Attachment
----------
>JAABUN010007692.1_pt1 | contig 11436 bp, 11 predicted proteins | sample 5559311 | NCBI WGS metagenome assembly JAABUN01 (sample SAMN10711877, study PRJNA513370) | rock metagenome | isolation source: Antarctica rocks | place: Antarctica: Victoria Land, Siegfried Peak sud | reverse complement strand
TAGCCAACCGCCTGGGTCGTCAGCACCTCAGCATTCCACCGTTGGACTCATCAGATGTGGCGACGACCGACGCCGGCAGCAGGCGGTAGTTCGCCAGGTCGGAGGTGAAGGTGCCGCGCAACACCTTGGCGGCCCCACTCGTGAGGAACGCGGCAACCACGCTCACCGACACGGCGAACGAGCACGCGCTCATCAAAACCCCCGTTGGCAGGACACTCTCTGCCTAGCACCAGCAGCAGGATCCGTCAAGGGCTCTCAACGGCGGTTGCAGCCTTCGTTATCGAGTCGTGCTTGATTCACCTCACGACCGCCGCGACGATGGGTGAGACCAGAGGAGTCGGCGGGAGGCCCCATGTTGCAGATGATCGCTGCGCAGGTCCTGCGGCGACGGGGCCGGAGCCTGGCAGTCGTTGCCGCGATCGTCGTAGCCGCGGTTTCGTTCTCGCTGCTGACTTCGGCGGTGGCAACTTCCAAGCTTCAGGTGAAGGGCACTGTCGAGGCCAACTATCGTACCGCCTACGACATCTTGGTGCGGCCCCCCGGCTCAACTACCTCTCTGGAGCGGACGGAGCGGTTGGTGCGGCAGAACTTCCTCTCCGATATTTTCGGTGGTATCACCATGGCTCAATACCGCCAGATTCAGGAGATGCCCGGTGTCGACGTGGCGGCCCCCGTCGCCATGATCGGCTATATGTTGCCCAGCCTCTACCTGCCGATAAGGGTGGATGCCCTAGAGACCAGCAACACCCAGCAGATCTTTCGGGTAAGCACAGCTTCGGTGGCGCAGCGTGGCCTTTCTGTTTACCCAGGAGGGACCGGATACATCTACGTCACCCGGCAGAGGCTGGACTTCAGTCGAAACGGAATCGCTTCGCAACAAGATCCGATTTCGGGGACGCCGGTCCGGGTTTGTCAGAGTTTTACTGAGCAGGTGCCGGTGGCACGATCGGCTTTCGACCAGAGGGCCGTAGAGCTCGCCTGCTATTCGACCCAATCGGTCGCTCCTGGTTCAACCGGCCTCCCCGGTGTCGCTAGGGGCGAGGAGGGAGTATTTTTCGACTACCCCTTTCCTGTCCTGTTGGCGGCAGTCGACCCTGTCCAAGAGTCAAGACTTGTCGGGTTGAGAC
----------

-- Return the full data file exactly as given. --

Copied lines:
>JAABUN010007692.1_pt1 | contig 11436 bp, 11 predicted proteins | sample 5559311 | NCBI WGS metagenome assembly JAABUN01 (sample SAMN10711877, study PRJNA513370) | rock metagenome | isolation source: Antarctica rocks | place: Antarctica: Victoria Land, Siegfried Peak sud | reverse complement strand
TAGCCAACCGCCTGGGTCGTCAGCACCTCAGCATTCCACCGTTGGACTCATCAGATGTGGCGACGACCGACGCCGGCAGCAGGCGGTAGTTCGCCAGGTCGGAGGTGAAGGTGCCGCGCAACACCTTGGCGGCCCCACTCGTGAGGAACGCGGCAACCACGCTCACCGACACGGCGAACGAGCACGCGCTCATCAAAACCCCCGTTGGCAGGACACTCTCTGCCTAGCACCAGCAGCAGGATCCGTCAAGGGCTCTCAACGGCGGTTGCAGCCTTCGTTATCGAGTCGTGCTTGATTCACCTCACGACCGCCGCGACGATGGGTGAGACCAGAGGAGTCGGCGGGAGGCCCCATGTTGCAGATGATCGCTGCGCAGGTCCTGCGGCGACGGGGCCGGAGCCTGGCAGTCGTTGCCGCGATCGTCGTAGCCGCGGTTTCGTTCTCGCTGCTGACTTCGGCGGTGGCAACTTCCAAGCTTCAGGTGAAGGGCACTGTCGAGGCCAACTATCGTACCGCCTACGACATCTTGGTGCGGCCCCCCGGCTCAACTACCTCTCTGGAGCGGACGGAGCGGTTGGTGCGGCAGAACTTCCTCTCCGATATTTTCGGTGGTATCACCATGGCTCAATACCGCCAGATTCAGGAGATGCCCGGTGTCGACGTGGCGGCCCCCGTCGCCATGATCGGCTATATGTTGCCCAGCCTCTACCTGCCGATAAGGGTGGATGCCCTAGAGACCAGCAACACCCAGCAGATCTTTCGGGTAAGCACAGCTTCGGTGGCGCAGCGTGGCCTTTCTGTTTACCCAGGAGGGACCGGATACATCTACGTCACCCGGCAGAGGCTGGACTTCAGTCGAAACGGAATCGCTTCGCAACAAGATCCGATTTCGGGGACGCCGGTCCGGGTTTGTCAGAGTTTTACTGAGCAGGTGCCGGTGGCACGATCGGCTTTCGACCAGAGGGCCGTAGAGCTCGCCTGCTATTCGACCCAATCGGTCGCTCCTGGTTCAACCGGCCTCCCCGGTGTCGCTAGGGGCGAGGAGGGAGTATTTTTCGACTACCCCTTTCCTGTCCTGTTGGCGGCAGTCGACCCTGTCCAAGAGTCAAGACTTGTCGGGTTGAGAC